Materials: Pictures of people doing different things (the highest the level of the group, the more detailed the pictures can be), a board or a piece of paper and a pencil (I recommend the board, since it's more fun).
Target Vocabulary/Grammar: Any/Detailed description of pictures using correct structures and vocabulary. 
Prep time: 20 min.

This activity works best with small groups of students, since it's easier to keep them focused on the game. From the crowd, you are going to choose and "artist" and tell him he'll be the one in charge to draw a picture according to the description that will be provided by the rest of the class. The artist will come to the board, his back to the rest of the class. You will show a picture to the class and ask students to describe it, one at a time. Prompt them to go from the general to the particular details, and to be as specific as possible:

This is a picture about a park. It's sunny. There are 5 trees on the right and a bush on the left. Next to the bush there is a girl jumping rope. She is wearing glasses and a dress. Her hair is long. She looks happy. Etc.

It's important to specify that students are not allowed to correct the artist when he's making a mistake. Also, the artist can't ask questions to check if he's doing good. Instead, tell him to ask for repetitions or more specific information. At the end of the game, the whole class gets to compare the pictures and the artist can finally see the picture he was supposed to reproduce. It will be fun to see how each student interprets the picture descriptions.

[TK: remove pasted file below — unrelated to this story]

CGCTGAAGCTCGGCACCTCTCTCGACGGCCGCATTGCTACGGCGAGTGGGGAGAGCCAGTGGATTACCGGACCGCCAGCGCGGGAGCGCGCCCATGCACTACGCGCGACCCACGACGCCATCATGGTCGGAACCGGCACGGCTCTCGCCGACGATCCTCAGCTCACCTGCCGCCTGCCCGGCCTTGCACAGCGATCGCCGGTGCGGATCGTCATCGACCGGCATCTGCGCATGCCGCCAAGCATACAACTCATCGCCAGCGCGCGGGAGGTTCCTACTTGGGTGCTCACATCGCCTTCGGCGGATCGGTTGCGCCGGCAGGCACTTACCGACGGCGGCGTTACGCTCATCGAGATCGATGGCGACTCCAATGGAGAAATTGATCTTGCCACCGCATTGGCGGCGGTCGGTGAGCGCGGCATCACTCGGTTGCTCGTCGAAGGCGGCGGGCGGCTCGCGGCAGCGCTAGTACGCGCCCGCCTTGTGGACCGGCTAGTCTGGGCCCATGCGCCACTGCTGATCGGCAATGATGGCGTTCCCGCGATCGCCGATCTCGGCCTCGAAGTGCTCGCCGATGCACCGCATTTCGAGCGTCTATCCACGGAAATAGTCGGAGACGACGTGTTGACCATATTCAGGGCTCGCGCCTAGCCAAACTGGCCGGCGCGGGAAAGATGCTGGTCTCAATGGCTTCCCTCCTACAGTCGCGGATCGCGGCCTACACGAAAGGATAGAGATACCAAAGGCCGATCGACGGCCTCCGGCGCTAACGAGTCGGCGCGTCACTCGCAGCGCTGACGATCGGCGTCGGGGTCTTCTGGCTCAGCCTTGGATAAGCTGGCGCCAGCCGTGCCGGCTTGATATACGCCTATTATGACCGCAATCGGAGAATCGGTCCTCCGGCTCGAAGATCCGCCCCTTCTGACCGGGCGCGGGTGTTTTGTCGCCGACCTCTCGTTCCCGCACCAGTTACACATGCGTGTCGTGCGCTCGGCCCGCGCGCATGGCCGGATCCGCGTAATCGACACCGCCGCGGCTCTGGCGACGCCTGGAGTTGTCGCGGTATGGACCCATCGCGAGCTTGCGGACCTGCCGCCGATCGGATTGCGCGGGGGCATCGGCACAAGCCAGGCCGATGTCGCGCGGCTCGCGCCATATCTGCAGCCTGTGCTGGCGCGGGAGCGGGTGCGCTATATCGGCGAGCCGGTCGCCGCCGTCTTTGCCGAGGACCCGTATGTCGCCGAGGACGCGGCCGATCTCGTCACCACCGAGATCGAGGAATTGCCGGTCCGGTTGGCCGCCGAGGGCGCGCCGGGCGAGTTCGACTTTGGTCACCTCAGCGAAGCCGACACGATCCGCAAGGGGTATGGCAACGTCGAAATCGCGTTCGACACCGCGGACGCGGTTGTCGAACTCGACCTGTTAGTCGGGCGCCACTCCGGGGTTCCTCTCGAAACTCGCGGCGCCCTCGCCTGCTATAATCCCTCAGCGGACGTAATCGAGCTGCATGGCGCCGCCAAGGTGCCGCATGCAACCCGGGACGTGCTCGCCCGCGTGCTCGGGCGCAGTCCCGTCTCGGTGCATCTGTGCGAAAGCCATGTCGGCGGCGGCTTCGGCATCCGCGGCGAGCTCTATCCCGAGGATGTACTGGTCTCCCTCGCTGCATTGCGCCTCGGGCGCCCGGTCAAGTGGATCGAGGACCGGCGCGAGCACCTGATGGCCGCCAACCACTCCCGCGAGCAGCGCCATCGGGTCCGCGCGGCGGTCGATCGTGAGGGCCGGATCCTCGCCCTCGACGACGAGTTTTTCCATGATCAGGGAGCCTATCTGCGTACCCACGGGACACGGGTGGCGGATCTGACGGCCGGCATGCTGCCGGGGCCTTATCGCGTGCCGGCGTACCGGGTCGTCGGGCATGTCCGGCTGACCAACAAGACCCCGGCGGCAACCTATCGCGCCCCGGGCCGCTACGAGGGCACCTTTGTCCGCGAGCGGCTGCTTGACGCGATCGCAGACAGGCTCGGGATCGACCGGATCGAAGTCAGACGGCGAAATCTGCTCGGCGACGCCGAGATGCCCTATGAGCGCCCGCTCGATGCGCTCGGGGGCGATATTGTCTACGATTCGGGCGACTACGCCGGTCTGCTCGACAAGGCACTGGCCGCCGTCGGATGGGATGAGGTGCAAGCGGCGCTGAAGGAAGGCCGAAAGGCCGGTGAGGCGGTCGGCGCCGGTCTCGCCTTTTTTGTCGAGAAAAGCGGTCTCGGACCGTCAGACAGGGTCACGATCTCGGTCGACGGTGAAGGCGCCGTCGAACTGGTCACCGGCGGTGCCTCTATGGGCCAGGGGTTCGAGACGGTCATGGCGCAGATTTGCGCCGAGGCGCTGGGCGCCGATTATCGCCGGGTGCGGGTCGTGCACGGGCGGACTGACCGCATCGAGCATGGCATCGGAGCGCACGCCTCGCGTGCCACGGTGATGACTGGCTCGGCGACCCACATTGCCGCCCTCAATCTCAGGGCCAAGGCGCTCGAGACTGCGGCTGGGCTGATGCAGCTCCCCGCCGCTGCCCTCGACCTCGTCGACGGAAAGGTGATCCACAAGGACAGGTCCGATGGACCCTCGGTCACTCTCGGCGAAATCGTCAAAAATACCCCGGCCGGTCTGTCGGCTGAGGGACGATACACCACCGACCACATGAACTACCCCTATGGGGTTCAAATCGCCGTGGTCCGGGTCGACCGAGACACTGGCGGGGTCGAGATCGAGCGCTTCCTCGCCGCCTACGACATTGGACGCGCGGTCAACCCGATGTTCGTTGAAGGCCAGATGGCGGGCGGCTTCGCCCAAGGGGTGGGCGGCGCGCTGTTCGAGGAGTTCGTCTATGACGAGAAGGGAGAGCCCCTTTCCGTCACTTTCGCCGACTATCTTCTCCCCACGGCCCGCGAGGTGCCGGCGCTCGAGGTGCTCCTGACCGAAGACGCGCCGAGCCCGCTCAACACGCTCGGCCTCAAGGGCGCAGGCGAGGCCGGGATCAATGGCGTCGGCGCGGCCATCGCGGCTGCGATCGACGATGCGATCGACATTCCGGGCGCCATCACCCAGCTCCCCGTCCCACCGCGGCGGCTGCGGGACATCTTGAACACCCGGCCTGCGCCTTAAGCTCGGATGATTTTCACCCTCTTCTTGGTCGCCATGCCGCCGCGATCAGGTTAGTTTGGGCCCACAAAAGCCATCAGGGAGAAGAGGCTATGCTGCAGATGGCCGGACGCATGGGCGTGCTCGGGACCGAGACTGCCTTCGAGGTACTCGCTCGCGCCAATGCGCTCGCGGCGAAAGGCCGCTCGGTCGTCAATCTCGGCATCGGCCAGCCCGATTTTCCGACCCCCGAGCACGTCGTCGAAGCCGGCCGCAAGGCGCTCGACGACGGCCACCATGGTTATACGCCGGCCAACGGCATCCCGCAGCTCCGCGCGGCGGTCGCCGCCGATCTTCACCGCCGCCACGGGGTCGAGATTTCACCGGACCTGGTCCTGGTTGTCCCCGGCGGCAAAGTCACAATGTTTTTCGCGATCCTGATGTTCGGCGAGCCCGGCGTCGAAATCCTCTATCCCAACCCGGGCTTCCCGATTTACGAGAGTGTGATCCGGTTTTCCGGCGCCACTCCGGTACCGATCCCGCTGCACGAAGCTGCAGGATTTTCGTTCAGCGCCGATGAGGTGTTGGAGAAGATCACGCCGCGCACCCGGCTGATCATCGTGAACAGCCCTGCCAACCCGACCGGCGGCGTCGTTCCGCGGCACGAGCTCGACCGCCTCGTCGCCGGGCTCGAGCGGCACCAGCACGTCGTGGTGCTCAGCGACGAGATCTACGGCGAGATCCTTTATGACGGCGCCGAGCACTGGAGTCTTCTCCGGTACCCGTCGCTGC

Enjoy! XO

Game: Freeze!

This is a particularly useful activity to practice the Present or Past Continuous and most students tend to find it really fun, since they get to do some acting.

Level: Pre-Intermediate/Intermediate.
Materials: Little pieces of paper with verbs in an envelope(Choose verbs that students can act)
Target Vocabulary/Grammar: Any/Correct production of sentences in the Present/Past Continuous tense.
Prep time: 5-10 min.

The best way to play this game is to divide the class in two teams and then ask one of the teams to send a representative, an actor, to the front of the class. This student will pick one of the pieces of paper and read it to find out what verb he's going to have to act out. After that, you ask the opposite team to close their eyes, while the student performs the action. Each team gets to watch their own actors perform, since that's what makes it interesting and fun for them. After the student has acted for 10-15 seconds (and his team has laughed a bit) you claim: Freeze!! and the student needs to freeze in whatever position he was. Now, the opposite group is gets to open their eyes and to guess what action the student was performing. It's interesting to keep a separate envelope for verbs that can be performed as a group and call 3 or 4 students at once to the front of the class, just for a bit of a change.